Watching things take off while you know it’s all about to come to a rude halt was cruel.

Davey’s rough finger moved carefully across the sheet, alef, beis, gimmel. Binyamin bent over, smoothing out the edges. The paper was rough and smooth at the same time, the wonder of those curved black letters spilling across the page. Behind him, he heard Itche, a satisfied laugh. Zeidy Perlstein grunting, nodding, the noise of a kollel. A multigenerational kollel. Binyamin blinked hard, tried to still the ache in his chest.

It was a long, hungry day; he couldn’t go to Zoberman’s for lunch, that would mean encountering another blistering ball of tension, and he had no energy. Navigating the kitchen these days was a comic tragedy. So he had pretzels from the vending machine, and soda, and hoped Kaylie would bring home one of Bea’s goodies, not a new dish that Marcy would foist on her.

Then it was night, sky gaping black through the windows, Eisner bundling up. Rabbi Neuwirth waved him over.

“Good news, and great news,” Rabbi Neuwirth said, swiping his palms on his desk.

Binyamin stilled.

“No word yet on the final decision, obviously, but I did present the drawings to them, and one of them was moved, very moved. I could tell. Enough to make me feel hopeful.”

“Oh,” Binyamin breathed. He hadn’t realized his chest had squeezed so tight.

“And even better news, I’m not sure we’ll have to worry about their decision so much either way. My chaver told me yesterday about a certain space — can’t go into details, but it’s renovated, fresh, airy. I’m hoping it’s not too pricey.” Rabbi Neuwirth stopped as Binyamin’s face sagged. Hastily, Binyamin rearranged his features. Cheeks up, smile.

“Anyway,” Rabbi Neuwirth sighed, happy, “thanks for all your help, Binyamin. Let’s see what happens.”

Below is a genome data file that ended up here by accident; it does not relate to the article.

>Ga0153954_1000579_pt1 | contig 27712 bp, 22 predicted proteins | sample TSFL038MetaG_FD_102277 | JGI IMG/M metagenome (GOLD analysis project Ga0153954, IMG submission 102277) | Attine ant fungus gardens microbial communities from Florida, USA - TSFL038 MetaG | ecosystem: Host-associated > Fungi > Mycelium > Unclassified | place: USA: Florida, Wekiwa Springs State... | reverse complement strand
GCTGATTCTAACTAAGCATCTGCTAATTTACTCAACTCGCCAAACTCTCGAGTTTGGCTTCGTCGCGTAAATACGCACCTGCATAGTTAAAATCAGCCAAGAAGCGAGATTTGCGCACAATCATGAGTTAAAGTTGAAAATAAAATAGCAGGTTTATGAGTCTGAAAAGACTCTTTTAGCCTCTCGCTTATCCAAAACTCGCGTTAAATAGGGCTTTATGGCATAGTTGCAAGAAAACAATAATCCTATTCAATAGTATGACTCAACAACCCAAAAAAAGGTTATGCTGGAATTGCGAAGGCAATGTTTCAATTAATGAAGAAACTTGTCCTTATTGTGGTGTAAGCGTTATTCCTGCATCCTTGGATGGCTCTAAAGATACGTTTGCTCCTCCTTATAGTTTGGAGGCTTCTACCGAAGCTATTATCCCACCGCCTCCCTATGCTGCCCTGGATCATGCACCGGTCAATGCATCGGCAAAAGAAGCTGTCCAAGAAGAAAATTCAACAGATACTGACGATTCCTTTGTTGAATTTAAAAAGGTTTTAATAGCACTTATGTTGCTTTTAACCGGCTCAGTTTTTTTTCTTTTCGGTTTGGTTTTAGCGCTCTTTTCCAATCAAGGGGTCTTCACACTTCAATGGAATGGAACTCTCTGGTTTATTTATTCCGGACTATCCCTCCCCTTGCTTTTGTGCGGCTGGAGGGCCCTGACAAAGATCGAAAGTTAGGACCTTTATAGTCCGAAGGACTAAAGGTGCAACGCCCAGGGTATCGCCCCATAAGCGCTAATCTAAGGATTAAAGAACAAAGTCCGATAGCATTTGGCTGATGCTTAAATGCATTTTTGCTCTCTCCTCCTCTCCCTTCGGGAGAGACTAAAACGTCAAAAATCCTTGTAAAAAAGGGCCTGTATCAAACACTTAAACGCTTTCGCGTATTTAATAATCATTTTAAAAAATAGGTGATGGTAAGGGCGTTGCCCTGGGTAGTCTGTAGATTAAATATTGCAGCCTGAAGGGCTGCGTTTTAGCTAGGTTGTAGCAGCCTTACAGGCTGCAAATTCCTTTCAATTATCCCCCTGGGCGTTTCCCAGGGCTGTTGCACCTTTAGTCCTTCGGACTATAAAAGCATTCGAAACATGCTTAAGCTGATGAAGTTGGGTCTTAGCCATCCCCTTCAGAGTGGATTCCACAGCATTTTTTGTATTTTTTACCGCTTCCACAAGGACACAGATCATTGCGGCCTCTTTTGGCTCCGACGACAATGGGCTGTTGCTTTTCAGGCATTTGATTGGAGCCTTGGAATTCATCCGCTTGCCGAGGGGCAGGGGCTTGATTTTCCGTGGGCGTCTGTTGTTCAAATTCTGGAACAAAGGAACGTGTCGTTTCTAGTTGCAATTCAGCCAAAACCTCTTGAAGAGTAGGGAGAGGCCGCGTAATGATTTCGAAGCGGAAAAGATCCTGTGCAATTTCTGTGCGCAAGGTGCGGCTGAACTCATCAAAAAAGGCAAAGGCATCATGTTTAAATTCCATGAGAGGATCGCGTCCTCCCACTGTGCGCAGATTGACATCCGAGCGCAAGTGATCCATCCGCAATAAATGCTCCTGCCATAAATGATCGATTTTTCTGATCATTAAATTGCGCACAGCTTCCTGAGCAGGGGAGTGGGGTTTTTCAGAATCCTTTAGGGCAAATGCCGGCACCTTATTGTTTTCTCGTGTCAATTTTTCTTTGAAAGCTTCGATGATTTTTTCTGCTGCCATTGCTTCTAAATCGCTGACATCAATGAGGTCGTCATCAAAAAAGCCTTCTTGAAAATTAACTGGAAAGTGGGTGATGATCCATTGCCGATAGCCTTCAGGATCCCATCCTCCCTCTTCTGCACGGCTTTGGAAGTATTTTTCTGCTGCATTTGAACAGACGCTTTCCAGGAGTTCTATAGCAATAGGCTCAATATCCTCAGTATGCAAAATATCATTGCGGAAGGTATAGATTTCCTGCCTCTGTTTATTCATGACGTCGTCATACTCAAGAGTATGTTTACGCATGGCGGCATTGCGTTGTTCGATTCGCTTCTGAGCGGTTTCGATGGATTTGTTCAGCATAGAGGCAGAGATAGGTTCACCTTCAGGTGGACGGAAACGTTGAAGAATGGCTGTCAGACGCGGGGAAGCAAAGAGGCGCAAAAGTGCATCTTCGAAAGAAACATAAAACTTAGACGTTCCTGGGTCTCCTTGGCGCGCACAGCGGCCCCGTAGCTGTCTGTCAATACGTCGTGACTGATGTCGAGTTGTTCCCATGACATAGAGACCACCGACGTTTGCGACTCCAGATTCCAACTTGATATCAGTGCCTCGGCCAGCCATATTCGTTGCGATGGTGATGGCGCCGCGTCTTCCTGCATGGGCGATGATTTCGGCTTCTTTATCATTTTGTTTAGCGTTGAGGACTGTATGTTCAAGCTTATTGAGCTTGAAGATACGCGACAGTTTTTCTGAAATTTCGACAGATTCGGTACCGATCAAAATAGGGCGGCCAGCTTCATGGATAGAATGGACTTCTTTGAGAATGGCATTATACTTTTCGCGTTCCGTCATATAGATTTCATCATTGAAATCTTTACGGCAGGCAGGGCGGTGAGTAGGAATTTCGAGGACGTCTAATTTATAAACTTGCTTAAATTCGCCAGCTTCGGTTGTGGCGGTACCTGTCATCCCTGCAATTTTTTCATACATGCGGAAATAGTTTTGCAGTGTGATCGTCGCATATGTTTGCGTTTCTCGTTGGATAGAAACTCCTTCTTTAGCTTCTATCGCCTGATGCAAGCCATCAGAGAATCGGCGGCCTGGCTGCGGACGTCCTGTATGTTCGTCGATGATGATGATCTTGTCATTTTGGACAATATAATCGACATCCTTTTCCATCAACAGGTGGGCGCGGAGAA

“Let’s see,” Binyamin echoed. He left quickly. It was so cold, the wind felt raw on his face. He cradled his cheeks in his palms. He couldn’t quite force them all to stay in these mildly noisy, overheated quarters when they had someplace big and new, all to themselves, could he?

Why did he always find himself in the middle? Tugged by both sides, trying to make things good, always trying.

He trudged home. Weariness sighed through his bones. This was his lot in life, it had always been this way. He was Daddy’s star, or maybe his sun, and he could do no wrong. But then, apparently Mommy could. And he loved Daddy, and it always stung when he was angry at Mommy. Couldn’t he see how hard she worked, how it was she who was really behind the success of Zoberman’s, behind everything?

Of course, it had always been up to him, to gather up all his charm and grace and wit, and smooth things out. Find the missing things, tell Mommy how much he loved her, promise stuff to Daddy.

And now it was all so wrecked up over there, and Mimi was being a snob, and Kaylie wasn’t saying much, and where did he come into the picture? Nowhere. He was busy navigating the mess at Crowne. The old men who needed him, his friends who were kind enough to pursue the chavrusashaft but would be eager to end it if it meant moving to nicer quarters.

He had no energy left. No energy at all. (Excerpted from Family First, Issue 596)